The last coherent thing Vivian Bearing says to her empathetic nurse Susie near the close of Wit is “I’m a teacher.” (She’s just explained that “soporific” means “makes you sleepy,” and Susie, generous character that she is, thanks her for teaching her something new.)
It’s been just over two weeks since we closed Wit, and I’m still learning things from Vivian. No doubt I’ll continue to do so, but I want to start articulating some of these thoughts here– if only for me to look back on later and consider how these ideas might have changed over time.
The first lesson is both the simplest and the hardest, and the one I learned over and over again as I stood backstage trembling in the dark before Vivian’s entrance: Memento mori.
No matter what else happens, we are all definitely going to die. Now, later, nobody knows, but the moment itself will happen. In the face of that incontrovertible fact, everything else gets put into a rather stark perspective: what are you going to do with your time? What really matters?
I was lucky enough to get at least one definitive answer to this question virtually every night of the show: in the sounds of people weeping as the inevitable end closed in on Vivian even as her carers did all they could, the stunned silence that often preceded applause at the finale, and the remarkable audience members who came up to me in the lobby afterwards to thank me for our company’s work. People I’d never met were so moved by what we’d all put together that they clearly needed to talk to me: about best friends going through Stage 4 cancer, about dealing with end-of-life issues with loved ones, about losing friends and family members to this infuriating disease, about living this life themselves. I’m sure my castmates had similar encounters.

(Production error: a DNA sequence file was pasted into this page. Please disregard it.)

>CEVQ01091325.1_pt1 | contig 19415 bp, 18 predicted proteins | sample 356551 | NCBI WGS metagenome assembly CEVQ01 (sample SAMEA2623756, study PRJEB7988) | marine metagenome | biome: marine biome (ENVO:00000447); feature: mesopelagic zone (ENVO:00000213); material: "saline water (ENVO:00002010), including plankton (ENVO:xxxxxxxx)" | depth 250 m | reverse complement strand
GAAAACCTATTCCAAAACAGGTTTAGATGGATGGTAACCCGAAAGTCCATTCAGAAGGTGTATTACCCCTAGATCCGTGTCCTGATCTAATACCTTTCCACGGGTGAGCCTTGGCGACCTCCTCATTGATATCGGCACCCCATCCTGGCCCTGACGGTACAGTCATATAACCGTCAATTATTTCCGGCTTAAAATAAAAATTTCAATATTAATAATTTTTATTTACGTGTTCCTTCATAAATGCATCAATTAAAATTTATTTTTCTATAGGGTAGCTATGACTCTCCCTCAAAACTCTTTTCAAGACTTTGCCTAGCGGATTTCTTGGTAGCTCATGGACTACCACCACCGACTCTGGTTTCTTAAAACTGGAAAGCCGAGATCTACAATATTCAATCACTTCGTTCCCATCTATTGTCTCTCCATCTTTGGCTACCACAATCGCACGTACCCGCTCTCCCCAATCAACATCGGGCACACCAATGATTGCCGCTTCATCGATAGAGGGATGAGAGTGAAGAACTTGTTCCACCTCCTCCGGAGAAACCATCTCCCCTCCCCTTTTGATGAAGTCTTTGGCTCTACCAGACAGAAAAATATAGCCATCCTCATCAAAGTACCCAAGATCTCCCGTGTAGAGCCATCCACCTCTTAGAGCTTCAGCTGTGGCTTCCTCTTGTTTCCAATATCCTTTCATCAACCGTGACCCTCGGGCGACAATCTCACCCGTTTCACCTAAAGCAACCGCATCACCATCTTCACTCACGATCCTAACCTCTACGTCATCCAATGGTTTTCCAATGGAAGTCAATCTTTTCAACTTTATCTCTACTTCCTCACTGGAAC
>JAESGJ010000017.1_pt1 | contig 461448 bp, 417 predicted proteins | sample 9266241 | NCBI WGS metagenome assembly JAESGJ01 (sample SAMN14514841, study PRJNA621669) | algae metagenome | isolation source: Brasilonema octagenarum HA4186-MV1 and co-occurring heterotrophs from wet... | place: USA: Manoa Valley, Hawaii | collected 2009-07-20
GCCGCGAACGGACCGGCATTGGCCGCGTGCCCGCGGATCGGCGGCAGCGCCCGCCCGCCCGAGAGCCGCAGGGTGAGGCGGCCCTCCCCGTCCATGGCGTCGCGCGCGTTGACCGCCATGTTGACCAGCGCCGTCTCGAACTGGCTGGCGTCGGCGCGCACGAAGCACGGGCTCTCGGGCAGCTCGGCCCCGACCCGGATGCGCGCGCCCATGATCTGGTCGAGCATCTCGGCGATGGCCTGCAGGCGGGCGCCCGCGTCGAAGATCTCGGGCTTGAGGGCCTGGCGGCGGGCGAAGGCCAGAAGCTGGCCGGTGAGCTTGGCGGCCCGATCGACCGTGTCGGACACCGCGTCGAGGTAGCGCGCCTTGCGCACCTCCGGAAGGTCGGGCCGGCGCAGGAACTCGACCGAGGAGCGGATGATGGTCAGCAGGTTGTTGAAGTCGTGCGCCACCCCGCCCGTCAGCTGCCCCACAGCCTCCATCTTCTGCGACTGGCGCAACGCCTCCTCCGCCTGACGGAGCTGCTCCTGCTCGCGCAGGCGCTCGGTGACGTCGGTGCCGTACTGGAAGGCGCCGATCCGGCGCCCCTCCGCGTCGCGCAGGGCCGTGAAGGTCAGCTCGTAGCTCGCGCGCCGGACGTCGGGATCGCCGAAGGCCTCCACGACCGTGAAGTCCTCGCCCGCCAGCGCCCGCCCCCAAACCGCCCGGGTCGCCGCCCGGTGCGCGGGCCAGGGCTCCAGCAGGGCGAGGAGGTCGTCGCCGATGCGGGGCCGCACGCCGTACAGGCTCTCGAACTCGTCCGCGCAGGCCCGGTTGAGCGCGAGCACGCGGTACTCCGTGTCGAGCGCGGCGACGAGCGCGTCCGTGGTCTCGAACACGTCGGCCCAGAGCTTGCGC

It was a deep privilege to listen to them, to hear their stories in exchange for the one we’d told them, to discover repeatedly that because we’d told our story well, these people felt that they could tell theirs.
What really matters? Art matters. Storytelling matters– because these create moments when true connection can occur: reminders of what it means to be human. To contribute to this process in the company of such an amazingly talented and generous group of people (onstage, backstage, and in the audience every night) was, for me, a gift of extraordinary grace.
I wear two bracelets these days: the first is one I acquired during rehearsals in support of ovarian cancer research. be brave, it says. The second is one I had engraved once we closed the show: Memento mori. Do what matters most.